There are zillions of graph algorithms. Depending on your application area, max flow is either going to come up all the time or not at all. The A* search algorithm is more generic and occurs in many contexts. My personal recommendation is learning the Hopcroft-Karp matching algorithm: it is complicated but not too complicated, may actually prove useful, and is not often implemented in graph libraries (e.g.: it doesn't appear to be in Boost).

Speaking of matching, you should also be familiar with the Stable Marriage Problem and the Gale-Shapley algorithm. It's not hard at all and is potentially very useful. Also, if you're so inclined, you may want to look into the proof of correctness of the Gale-Shapley algorithm; it's very accessible and it gives you a sense of how you go about proving the correctness of an algorithm.
posted by mhum at 4:24 PM on September 10, 2009

Response by poster: Thanks everyone. I didn't pose the question very well. You've had to guess what I was looking for. And done a good job - especially in intuiting that I don't know what I'm talking about.

So...um...what's a data structure?
posted by kitcat at 4:26 PM on September 10, 2009

Data structures are a way of organizing data. They're intertwined with algorithms; algorithms usually presuppose some given data structure that you're operating on. People above have referred to several kinds of data structures: trees, hash tables, linked lists (there are lots of variants on all of these.)

You choose your data structures based on the nature of the data and of the operations you'll want to perform on it.
posted by Zed at 4:41 PM on September 10, 2009

So...um...what's a data structure?

If you don't know the answer to that, then that is where you begin your study. Data structures of various kinds are the most important thing there is in programming. (The data structures course I took as a sophomore in college was more useful to me professionally than everything else combined that I studied.)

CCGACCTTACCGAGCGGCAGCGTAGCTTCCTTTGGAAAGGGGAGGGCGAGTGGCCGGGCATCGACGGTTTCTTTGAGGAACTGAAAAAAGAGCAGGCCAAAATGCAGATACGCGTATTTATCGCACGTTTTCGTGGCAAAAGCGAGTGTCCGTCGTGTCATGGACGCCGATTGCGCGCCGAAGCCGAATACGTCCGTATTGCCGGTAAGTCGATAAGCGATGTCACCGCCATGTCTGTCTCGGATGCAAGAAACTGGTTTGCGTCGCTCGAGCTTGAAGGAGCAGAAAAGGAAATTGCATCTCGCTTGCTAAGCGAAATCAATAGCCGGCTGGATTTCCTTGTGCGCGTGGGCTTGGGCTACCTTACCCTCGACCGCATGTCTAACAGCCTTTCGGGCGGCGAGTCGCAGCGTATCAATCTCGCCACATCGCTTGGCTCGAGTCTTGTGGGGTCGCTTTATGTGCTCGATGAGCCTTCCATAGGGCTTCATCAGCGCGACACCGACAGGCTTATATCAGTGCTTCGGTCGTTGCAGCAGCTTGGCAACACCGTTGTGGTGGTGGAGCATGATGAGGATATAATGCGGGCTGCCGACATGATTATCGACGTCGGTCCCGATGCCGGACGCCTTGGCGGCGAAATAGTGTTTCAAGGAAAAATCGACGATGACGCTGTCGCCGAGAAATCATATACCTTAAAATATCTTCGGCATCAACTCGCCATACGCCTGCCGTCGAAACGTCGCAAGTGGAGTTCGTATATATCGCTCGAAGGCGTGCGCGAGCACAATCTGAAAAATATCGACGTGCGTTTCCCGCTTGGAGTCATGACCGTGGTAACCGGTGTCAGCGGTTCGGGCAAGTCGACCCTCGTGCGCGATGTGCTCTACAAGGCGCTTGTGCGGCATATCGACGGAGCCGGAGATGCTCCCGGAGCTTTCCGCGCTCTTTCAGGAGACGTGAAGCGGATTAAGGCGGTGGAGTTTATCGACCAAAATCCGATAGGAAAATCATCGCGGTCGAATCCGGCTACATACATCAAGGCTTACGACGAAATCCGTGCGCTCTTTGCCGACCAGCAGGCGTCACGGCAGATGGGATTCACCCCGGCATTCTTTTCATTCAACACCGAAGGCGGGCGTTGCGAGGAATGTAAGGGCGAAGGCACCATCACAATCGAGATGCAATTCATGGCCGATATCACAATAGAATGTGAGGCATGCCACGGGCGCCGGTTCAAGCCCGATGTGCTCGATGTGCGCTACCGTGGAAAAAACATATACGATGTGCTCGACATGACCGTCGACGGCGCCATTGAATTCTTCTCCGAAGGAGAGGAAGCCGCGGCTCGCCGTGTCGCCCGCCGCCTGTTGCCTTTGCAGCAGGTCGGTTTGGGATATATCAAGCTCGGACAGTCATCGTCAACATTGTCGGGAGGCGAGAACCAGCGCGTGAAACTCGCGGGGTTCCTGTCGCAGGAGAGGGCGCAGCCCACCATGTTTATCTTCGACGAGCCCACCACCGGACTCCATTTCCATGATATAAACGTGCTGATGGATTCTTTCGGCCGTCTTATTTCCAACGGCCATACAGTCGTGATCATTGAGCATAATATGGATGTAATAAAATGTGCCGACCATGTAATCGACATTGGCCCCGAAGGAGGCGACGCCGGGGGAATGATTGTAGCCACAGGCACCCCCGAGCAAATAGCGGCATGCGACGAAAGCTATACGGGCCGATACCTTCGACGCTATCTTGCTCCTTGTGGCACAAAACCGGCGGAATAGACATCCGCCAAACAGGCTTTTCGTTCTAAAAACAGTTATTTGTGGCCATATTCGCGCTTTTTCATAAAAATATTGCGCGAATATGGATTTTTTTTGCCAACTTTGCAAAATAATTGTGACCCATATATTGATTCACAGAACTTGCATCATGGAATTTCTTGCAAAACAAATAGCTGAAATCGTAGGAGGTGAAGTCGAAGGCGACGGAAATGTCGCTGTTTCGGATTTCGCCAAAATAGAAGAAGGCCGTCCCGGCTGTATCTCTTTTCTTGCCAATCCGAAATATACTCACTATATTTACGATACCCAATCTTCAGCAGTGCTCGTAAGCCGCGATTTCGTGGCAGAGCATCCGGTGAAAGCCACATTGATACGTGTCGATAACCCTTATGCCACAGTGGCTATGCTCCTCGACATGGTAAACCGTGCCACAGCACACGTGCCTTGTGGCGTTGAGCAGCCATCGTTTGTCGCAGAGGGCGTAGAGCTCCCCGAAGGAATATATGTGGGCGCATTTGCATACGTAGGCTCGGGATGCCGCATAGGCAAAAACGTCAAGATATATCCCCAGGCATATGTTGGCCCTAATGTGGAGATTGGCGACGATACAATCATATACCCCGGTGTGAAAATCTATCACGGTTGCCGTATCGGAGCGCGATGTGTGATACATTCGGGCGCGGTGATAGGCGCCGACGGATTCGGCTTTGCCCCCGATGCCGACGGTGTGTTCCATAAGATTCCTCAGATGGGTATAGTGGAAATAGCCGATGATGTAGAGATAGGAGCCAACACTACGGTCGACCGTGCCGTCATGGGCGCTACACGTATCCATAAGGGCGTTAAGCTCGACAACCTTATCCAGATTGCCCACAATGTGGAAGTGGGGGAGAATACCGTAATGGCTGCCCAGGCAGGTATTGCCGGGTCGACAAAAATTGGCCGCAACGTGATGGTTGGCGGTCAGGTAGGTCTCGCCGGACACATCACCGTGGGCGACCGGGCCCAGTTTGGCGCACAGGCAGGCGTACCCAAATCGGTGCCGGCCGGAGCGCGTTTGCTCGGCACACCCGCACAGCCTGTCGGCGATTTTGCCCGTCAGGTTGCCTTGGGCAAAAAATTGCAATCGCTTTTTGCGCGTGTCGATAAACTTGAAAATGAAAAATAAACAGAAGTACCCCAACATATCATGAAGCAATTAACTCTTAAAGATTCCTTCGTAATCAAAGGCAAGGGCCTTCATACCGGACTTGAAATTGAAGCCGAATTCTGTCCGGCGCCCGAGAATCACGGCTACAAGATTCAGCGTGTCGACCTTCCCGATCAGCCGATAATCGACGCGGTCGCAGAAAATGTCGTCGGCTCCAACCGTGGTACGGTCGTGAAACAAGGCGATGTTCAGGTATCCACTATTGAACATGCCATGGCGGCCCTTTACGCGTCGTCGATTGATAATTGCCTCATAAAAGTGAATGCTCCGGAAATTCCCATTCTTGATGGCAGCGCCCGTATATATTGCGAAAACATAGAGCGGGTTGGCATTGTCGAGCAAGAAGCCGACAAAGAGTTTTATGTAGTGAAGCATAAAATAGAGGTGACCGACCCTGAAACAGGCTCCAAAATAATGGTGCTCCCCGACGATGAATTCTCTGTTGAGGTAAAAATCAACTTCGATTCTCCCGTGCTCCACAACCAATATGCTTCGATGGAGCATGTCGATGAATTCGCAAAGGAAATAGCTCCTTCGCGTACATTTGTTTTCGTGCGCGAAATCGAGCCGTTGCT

You may have heard about "object oriented programming". What that means is that you create a critical data structure and then implement a body of functions for that structure that allow various kinds of manipulations.

Up until 20 years ago, the code was thought to be the core of the program. The reason for the object-oriented programming revolution was the dawning realization that data is what matters. Code serves the data, not the other way around.

One OO program I wrote one time had the simplest main line you can imagine. It created one instance of one data structure and invoked the initialization function associated with that data structure. Two lines of code. Everything else was encapsulated in support functions associated with that data structure and a bunch of other ones that it created and manipulated.

Other things to keep in mind for study later: Monte Carlo Simulations, and Genetic Programming. Those are both really cool, but that's pretty advanced stuff. You certainly don't start with them.
posted by Chocolate Pickle at 5:12 PM on September 10, 2009 [2 favorites]

I've heard the simplex algorithm is the most used algorithm ever, in the sense that it has occupied the most CPU clock cycles. Certainly if you want to use computers to do efficient computations, it should be of interest to you.
posted by Commander Rachek at 5:15 PM on September 10, 2009

Best answer: Data structures are the in memory (or disk) organization of data. Most of algorithm design is dependent on choosing a good data structure in the first place. Trying to separate them is a problem.

The other problem you'll encounter is that the things that are "classic" are not as commonly known or employed. For example, quiksort is a classic, that lots of people don't understand or avoid. Most graph algorithms are awesome but unknown. People will build regular expression parsers on data that isn't regular.